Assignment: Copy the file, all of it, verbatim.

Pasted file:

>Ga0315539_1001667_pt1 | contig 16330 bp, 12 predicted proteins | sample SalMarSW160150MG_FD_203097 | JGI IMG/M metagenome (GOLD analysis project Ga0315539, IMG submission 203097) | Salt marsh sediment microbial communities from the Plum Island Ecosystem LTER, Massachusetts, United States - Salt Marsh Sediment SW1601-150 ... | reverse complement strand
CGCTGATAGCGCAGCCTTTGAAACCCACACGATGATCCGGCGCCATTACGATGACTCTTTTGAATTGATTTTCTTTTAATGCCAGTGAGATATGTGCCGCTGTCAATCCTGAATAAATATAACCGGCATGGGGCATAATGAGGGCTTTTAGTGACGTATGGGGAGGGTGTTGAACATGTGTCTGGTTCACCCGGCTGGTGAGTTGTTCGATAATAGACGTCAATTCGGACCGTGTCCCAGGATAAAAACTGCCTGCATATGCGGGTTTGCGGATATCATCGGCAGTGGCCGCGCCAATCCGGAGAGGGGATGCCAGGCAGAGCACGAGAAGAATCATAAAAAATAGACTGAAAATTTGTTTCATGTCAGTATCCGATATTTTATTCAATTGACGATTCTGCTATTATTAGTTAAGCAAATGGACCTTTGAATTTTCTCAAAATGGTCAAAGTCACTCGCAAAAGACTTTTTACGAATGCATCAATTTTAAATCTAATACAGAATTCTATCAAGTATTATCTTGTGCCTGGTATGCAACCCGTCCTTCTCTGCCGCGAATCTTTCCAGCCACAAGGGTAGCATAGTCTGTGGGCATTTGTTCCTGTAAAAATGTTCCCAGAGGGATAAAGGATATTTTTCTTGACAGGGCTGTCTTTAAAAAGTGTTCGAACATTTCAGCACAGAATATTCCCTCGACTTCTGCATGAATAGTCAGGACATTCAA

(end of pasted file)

>Ga0315539_1001667_pt1 | contig 16330 bp, 12 predicted proteins | sample SalMarSW160150MG_FD_203097 | JGI IMG/M metagenome (GOLD analysis project Ga0315539, IMG submission 203097) | Salt marsh sediment microbial communities from the Plum Island Ecosystem LTER, Massachusetts, United States - Salt Marsh Sediment SW1601-150 ... | reverse complement strand
CGCTGATAGCGCAGCCTTTGAAACCCACACGATGATCCGGCGCCATTACGATGACTCTTTTGAATTGATTTTCTTTTAATGCCAGTGAGATATGTGCCGCTGTCAATCCTGAATAAATATAACCGGCATGGGGCATAATGAGGGCTTTTAGTGACGTATGGGGAGGGTGTTGAACATGTGTCTGGTTCACCCGGCTGGTGAGTTGTTCGATAATAGACGTCAATTCGGACCGTGTCCCAGGATAAAAACTGCCTGCATATGCGGGTTTGCGGATATCATCGGCAGTGGCCGCGCCAATCCGGAGAGGGGATGCCAGGCAGAGCACGAGAAGAATCATAAAAAATAGACTGAAAATTTGTTTCATGTCAGTATCCGATATTTTATTCAATTGACGATTCTGCTATTATTAGTTAAGCAAATGGACCTTTGAATTTTCTCAAAATGGTCAAAGTCACTCGCAAAAGACTTTTTACGAATGCATCAATTTTAAATCTAATACAGAATTCTATCAAGTATTATCTTGTGCCTGGTATGCAACCCGTCCTTCTCTGCCGCGAATCTTTCCAGCCACAAGGGTAGCATAGTCTGTGGGCATTTGTTCCTGTAAAAATGTTCCCAGAGGGATAAAGGATATTTTTCTTGACAGGGCTGTCTTTAAAAAGTGTTCGAACATTTCAGCACAGAATATTCCCTCGACTTCTGCATGAATAGTCAGGACATTCAA